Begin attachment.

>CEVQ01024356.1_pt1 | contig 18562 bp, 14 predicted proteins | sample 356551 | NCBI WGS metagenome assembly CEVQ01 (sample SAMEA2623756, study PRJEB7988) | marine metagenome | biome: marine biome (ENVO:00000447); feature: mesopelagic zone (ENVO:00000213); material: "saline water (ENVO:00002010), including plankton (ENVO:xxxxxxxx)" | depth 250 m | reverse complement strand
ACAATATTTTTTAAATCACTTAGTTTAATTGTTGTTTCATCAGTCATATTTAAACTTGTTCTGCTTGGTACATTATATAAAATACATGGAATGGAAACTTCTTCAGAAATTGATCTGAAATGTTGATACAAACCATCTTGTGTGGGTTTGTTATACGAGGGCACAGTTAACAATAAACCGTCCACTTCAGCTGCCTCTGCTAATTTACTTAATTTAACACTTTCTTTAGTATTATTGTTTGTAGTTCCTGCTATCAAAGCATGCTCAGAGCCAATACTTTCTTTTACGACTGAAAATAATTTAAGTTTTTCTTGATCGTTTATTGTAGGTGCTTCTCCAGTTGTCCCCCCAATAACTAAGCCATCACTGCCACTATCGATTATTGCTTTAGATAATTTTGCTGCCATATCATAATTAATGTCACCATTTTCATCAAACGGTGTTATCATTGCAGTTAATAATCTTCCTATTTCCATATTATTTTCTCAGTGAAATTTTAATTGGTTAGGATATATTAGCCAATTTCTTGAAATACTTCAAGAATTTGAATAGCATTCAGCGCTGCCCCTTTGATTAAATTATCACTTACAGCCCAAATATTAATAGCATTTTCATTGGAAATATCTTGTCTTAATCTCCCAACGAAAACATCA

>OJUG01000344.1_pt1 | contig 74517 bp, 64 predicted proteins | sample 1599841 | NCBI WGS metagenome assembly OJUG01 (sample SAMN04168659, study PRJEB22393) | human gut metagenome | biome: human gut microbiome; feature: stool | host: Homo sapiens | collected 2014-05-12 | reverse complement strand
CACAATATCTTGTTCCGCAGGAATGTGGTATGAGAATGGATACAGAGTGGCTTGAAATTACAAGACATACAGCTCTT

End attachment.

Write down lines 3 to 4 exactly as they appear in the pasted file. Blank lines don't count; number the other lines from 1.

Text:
>OJUG01000344.1_pt1 | contig 74517 bp, 64 predicted proteins | sample 1599841 | NCBI WGS metagenome assembly OJUG01 (sample SAMN04168659, study PRJEB22393) | human gut metagenome | biome: human gut microbiome; feature: stool | host: Homo sapiens | collected 2014-05-12 | reverse complement strand
CACAATATCTTGTTCCGCAGGAATGTGGTATGAGAATGGATACAGAGTGGCTTGAAATTACAAGACATACAGCTCTT